October 5, 2012

Bryant's Heirs v. Hill & Others, Rockcastle, 1839

Bryant's Heirs v. Hill & Others.

COURT OF APPEALS OF KENTUCKY

39 Ky. 67; 1839 Ky. LEXIS 83; 9 Dana 67

October 30, 1839, Decided

PRIOR HISTORY:  [**1]  FROM THE CIRCUIT COURT FOR ROCKCASTLE COUNTY. 

DISPOSITION: Decree affirmed.

COUNSEL: Mr. Owsley for plaintiffs: Mr. E. Smith for defendants. 

JUDGES: Judge Marshall. 

OPINION BY: Marshall 

OPINION

 [*67]  Judge Marshall delivered the Opinion of the Court.

SO FAR as the complainant Hill seeks the aid of the Court of Chancery to compel a conveyance, or any further assurance from Bryants' Heirs, in pursuance of the contract of their ancestor with Buford, we have no doubt that said heirs may successfully resist such an effort on the ground that the contract thus sought to be enforced, was infected with champarty. And as this matter is set up by them as an obstacle to the relief sought by Hill, and as the proof conduces to sufficiently establish the champerty as alleged by them, any decree directing them to convey the land which Hill sought to subject to the satisfaction of his debt against Buford's heirs, and which was the subject of the champertous contract, might have been erroneous.

But, as there is no decree against them for a conveyance, they have no interest in the decree for selling the land as the land of Buford's heirs, the same not being in their possession. Nor have they in fact any interest in,  [**2]  or any right to complain of, any part of the decree, except so much as purports to set aside and annul their claim; which is in effect a denial of the prayer of their cross bill (to vacate and annul the deed of their ancestor to Buford,) and a final disposition of that part of the suit. The prayer for the annulment of the deed, or a surrender of the title, is based principally upon the champertous nature of the contract and consideration on which it was founded. No other material allegation in support of their prayer being sufficiently established by the evidence, the question is, whether, as complainants (in which attitude alone there is any litigation between them and Buford's  [*68]  heirs, or those claiming under them,) they are entitled to the relief sought in their cross bill.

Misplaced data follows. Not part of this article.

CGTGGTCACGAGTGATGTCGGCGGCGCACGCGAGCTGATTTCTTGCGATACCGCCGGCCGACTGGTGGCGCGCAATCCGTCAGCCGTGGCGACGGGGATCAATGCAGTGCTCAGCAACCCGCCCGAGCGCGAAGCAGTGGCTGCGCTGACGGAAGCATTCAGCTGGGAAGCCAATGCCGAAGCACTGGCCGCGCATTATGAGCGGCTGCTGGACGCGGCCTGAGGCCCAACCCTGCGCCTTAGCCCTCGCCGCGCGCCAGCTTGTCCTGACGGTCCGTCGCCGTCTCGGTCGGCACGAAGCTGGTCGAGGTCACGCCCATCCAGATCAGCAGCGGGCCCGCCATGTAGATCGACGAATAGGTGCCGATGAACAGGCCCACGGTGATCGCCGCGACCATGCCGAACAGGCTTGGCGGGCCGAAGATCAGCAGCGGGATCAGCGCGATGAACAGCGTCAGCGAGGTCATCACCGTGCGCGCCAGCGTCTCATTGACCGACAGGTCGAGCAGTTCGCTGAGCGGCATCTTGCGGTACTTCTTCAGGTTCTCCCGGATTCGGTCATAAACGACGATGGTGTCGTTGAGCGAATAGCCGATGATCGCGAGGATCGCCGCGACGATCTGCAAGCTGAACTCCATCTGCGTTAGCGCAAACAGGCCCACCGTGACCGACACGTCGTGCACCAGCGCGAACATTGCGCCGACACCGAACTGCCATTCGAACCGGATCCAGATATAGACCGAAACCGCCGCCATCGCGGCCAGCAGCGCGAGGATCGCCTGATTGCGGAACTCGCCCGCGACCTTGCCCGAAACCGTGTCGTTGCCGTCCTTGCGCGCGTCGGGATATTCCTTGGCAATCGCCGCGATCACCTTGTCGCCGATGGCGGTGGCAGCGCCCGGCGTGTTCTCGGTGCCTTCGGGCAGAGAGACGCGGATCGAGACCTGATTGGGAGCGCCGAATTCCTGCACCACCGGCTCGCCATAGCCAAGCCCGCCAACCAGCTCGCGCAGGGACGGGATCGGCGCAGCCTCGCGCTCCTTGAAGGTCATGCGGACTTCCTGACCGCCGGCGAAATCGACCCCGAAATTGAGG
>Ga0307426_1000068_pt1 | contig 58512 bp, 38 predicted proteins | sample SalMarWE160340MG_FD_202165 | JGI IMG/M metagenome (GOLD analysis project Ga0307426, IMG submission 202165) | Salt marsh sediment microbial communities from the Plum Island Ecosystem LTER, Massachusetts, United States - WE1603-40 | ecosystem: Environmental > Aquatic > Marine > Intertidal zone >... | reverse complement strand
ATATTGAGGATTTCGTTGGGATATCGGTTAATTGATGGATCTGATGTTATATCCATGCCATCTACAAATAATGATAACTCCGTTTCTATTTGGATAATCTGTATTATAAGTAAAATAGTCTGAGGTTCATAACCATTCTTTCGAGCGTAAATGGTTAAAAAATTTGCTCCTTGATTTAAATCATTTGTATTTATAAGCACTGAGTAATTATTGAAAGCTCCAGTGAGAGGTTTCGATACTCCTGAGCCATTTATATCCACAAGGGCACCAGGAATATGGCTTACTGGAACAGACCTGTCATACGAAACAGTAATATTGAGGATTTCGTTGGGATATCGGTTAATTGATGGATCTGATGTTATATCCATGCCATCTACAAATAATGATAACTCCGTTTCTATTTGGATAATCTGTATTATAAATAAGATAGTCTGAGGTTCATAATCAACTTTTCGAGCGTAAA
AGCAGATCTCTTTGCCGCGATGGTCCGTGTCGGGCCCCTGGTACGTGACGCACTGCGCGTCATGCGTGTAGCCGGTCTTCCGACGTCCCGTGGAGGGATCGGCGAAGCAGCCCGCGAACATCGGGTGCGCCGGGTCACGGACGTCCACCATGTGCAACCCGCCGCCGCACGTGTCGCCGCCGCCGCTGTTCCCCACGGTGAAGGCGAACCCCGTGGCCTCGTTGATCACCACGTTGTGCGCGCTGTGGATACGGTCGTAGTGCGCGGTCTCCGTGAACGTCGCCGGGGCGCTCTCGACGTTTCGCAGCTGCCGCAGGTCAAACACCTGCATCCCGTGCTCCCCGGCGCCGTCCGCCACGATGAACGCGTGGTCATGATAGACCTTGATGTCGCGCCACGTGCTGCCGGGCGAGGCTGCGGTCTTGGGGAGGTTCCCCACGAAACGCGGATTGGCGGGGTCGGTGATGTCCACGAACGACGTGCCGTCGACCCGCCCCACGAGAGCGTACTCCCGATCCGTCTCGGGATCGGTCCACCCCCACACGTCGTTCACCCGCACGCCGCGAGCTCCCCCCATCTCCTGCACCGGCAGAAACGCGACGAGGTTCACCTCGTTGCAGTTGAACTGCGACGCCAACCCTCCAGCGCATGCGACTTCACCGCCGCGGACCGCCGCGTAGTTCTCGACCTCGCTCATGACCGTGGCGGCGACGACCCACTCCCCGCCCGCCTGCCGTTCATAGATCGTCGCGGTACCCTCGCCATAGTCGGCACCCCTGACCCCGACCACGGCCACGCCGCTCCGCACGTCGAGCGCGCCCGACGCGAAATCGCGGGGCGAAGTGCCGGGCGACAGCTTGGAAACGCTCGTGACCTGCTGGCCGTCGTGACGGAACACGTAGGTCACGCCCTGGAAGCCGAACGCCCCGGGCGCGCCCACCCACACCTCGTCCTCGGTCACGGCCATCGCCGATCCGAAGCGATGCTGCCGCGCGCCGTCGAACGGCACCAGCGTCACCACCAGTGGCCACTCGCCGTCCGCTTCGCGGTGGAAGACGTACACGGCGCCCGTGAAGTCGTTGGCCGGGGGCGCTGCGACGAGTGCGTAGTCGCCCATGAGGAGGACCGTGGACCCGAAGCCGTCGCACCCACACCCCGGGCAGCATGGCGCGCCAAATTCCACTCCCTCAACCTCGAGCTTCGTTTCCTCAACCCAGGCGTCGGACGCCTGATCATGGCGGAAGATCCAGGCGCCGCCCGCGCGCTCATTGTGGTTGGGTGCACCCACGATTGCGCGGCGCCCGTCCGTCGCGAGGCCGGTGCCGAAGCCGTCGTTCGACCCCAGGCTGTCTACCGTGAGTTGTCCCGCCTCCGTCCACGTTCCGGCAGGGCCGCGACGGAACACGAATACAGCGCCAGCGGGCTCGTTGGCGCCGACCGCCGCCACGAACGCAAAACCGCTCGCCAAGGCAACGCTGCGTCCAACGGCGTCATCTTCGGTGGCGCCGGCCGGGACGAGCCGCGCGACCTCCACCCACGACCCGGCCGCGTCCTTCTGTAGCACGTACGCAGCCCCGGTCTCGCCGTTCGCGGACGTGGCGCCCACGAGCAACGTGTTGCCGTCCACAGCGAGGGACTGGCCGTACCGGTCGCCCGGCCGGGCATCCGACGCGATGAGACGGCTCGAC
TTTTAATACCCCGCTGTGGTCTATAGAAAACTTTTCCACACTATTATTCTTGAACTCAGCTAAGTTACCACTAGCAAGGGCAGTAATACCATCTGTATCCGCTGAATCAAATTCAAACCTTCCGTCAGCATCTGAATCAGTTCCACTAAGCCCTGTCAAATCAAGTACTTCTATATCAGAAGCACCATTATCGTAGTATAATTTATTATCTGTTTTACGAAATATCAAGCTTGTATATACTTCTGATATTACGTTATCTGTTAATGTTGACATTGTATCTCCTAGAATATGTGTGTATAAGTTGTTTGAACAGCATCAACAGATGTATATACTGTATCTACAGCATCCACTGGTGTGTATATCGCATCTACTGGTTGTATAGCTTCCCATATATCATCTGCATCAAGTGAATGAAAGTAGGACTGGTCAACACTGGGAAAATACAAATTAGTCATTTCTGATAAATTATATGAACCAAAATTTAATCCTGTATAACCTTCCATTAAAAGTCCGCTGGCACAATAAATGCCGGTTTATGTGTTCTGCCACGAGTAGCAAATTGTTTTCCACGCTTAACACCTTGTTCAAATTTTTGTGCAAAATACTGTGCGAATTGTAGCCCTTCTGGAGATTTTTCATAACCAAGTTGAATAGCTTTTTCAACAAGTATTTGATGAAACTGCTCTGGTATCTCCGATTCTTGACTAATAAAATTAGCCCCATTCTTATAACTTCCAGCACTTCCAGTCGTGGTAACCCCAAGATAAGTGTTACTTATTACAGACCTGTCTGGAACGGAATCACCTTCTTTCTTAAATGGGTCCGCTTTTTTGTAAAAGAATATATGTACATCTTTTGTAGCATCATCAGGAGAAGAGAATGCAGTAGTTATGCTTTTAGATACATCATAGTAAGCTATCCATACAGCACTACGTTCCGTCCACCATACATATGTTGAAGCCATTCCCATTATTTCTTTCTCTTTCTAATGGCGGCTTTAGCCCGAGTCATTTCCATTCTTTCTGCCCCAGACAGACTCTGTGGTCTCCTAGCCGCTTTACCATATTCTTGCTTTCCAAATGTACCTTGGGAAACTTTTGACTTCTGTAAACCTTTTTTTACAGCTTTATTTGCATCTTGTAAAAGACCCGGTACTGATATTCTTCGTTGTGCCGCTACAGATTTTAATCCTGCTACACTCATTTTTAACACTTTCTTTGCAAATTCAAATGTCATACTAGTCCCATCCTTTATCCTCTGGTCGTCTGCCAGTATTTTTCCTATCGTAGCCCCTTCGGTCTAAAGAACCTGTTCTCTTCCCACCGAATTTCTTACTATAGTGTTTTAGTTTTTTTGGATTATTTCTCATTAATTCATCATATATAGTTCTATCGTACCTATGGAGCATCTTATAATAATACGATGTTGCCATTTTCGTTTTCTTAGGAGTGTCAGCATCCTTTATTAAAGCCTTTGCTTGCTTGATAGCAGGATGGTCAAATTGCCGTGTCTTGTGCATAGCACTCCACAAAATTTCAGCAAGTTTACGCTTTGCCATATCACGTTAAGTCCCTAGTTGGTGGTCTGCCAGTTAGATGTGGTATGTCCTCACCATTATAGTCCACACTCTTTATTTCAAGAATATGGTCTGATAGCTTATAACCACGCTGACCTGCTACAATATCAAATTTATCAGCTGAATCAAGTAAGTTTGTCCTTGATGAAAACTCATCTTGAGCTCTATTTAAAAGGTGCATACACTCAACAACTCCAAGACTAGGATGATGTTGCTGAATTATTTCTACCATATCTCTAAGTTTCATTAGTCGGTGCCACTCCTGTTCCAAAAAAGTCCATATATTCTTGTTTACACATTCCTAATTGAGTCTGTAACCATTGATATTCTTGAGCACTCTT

The heirs of Bryant can occupy no better condition than their ancestor, in whose right they claim. They must be regarded as if they were actually participant in the illegal transaction, and can take advantage of that illegality no otherwise than he could. Conceding that there may be cases in which the Chancellor might interpose at the prayer of one party to a champertous contract, for the purpose of [**3]  vacating, or otherwise relieving him from, his executed conveyance founded on such contract--a point which we do not feel called on now to decide--the question is whether this is a case in which there ought to be any such interposition.

The complainants in the cross bill are not invoking the aid of the Chancellor to protect them from the operation of the deed, in any action brought or to be brought, against them, or by them, for the land. They are not in possession, and neither they, nor their ancestor, appear to have been in possession since the date of the deed. On the contrary, the possession seems to have been held under the deed for many years. The deed itself bears date in December, 1812, and was then regularly acknowledged and recorded. The grantor lived for several years afterwards without disturbing the grantee in his title or claim of ownership, and more than twenty years had elapsed when the complainants, for the first time, distinctly alleged the champerty as a ground for vacating the deed, or declaring it void.

We do not know that any peculiar favor should be extended to persons out of possession, who seek, directly or indirectly, to gain the possession of land on the [**4]  ground that it is held under their own champertous deed. The nature of their claim is certainly not calculated to exempt them from those unfavorable presumptions to which other claimants would be subject. And even conceding that there may be cases in which the grantors of land might come into equity to obtain such relief as is now sought, against their own deed, we think that, considering the great lapse of time and the other circumstances  [*69]  which have been mentioned, the Chancellor ought not in the present case to interfere between the parties.

Wherefore, the decree denying the right of Bryant's heirs to the relief sought in their cross bill, is affirmed.

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